By Rabbi Rami Shapiro I can’t imagine joining a religious organization that treated me as a second-class citizen, and yet tens of millions of women do just that. A new report by the Pew Research Forum on Religion & Public Life shows that women are far more religious and religiously active then men, and yet three of the four largest Christian churches in the United States, the Catholics, Southern Baptists, and Mormons, prohibit women from becoming clergy. So paranoid is the Southern Baptist Convention that last September they removed all copies of Gospel Today magazine from the racks of their LifeWay bookstores because the magazine featured a cover story on women clergy.
Why do women stick with these religions? I can only think of two reasons. Either they really don’t care about gender equality in the clergy, or they accept on faith that this is the way God intends things to be. And maybe it is.
According to the Catholic and Southern Baptist hierarchies, had Jesus wanted women to be clergy he would have had at least one woman among his twelve apostles. I know this will startle some of you, but I think they are right.
Jesus broke so many cultural taboos that one is hard pressed to argue that the traditions he adhered to were chosen lightly. If Jesus had wanted to have women apostles he would have had them. Yes, I know about Mary Magdalena, and I am more than willing to accept her as a close confidant of Jesus, but he doesn’t count her among the Twelve. So I think these churches are correct to outlaw women clergy and thereby remain faithful to the traditions of Jesus. I only wish they would be more scrupulous about it.
For example, all of the Apostles were Jews. Jesus had no Christian Apostles, so neither should the church have Christian clergy. This could open a whole new career path for Jewish men, and I am all for it.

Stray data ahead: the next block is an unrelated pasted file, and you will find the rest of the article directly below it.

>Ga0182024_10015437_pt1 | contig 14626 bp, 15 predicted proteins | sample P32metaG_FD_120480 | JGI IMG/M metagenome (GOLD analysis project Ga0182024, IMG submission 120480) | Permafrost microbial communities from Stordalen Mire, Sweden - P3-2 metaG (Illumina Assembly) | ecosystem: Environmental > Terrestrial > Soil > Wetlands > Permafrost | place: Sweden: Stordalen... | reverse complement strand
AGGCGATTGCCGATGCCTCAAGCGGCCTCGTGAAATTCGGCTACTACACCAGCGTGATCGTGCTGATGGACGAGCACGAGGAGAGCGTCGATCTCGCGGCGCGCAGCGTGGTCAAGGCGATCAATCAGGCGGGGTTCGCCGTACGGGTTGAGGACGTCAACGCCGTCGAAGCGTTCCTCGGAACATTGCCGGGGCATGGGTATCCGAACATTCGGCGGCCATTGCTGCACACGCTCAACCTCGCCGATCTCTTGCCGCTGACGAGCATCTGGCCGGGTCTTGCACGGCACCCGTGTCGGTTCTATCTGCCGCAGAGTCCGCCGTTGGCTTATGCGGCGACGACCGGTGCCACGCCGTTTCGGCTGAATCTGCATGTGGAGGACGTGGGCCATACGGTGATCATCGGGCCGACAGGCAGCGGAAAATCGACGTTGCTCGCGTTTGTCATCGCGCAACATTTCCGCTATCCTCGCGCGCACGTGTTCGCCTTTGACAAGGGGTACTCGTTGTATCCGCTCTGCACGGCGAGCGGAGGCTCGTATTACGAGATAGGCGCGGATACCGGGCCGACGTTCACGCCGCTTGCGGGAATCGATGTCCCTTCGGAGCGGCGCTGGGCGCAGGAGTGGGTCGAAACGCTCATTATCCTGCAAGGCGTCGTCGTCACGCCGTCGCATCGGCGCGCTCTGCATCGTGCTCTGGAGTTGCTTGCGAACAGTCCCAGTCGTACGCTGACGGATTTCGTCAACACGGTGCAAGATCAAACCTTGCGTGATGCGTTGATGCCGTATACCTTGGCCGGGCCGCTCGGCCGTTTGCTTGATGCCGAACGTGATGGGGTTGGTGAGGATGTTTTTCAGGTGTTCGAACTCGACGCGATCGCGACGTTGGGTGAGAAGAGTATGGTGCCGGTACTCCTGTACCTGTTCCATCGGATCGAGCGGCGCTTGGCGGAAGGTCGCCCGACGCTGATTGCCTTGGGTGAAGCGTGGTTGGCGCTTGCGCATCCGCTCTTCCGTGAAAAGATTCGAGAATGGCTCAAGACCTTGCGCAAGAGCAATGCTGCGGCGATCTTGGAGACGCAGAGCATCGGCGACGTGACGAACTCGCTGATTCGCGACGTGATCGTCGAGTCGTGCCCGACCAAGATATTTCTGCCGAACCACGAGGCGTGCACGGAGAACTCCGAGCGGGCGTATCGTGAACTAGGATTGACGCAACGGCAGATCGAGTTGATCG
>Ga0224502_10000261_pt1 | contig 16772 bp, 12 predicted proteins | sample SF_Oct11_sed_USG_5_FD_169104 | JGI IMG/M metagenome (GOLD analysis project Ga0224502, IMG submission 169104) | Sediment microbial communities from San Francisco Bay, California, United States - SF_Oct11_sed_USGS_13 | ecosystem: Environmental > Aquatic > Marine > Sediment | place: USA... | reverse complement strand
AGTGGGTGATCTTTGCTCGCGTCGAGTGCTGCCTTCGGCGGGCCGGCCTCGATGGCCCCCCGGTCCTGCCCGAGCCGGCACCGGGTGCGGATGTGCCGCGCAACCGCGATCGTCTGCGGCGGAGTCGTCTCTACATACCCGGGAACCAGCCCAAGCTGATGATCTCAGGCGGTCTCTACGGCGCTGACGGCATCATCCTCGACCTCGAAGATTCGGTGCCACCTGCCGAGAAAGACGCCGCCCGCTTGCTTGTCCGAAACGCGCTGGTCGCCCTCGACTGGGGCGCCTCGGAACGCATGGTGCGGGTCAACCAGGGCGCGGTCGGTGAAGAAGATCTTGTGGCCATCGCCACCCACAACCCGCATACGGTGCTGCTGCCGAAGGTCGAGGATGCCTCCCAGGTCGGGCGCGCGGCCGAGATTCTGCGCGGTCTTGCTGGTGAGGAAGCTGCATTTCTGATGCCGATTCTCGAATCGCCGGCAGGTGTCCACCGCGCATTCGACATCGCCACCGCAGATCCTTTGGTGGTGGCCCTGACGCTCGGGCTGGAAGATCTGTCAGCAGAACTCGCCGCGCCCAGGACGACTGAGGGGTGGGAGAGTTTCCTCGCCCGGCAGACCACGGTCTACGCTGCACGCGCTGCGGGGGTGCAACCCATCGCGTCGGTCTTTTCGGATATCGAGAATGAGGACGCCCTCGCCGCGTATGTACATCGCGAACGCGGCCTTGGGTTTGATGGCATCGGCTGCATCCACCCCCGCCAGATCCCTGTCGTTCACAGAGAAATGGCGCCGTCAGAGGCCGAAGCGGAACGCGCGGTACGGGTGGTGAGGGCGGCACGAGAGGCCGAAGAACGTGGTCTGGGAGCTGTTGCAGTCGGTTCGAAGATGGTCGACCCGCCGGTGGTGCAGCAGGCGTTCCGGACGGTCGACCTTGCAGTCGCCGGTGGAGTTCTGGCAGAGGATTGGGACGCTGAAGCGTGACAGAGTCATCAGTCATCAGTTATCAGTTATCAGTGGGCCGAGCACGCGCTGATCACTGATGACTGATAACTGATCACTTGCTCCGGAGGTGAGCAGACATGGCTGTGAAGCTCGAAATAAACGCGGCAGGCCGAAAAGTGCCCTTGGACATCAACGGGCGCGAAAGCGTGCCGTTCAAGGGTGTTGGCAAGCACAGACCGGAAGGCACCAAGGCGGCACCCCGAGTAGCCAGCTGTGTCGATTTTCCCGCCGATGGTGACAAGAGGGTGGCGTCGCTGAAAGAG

Similarly, Jesus preferred fishermen for apostles, and so the church should require that clergy learn to fish. All of Jesus’ apostles ate raw corn, so this too ought to be a requirement for clerical positions. To the man, the Twelve were incapable of staying awake with Jesus or standing by his side when he was arrested, beaten, and crucified, so cowardliness ought to be another criteria for clergy. All apostles wore sandals, so shoe wearers have no place at the altars of the church. And they wore robes, so pant-wearing men are also out. None of the Twelve brushed their teeth, took baths on a daily basis, used toilet paper (or toilets for that matter), or vaccinated themselves against any communicable diseases. Not one apostle read the New Testament or observed Christmas or Easter, so these practices should be off limits to clergy as well.
I could go on, but I suspect the point is made. If we are going to appoint clergy based on the choices Jesus made in choosing his apostles we must restrict ourselves to Jewish fishermen with bad breath and itchy anuses. Maybe if the churches were more traditional in this way more men would get involved. I’m sure fewer women would. reprinted from http://rabbirami.blogspot.com/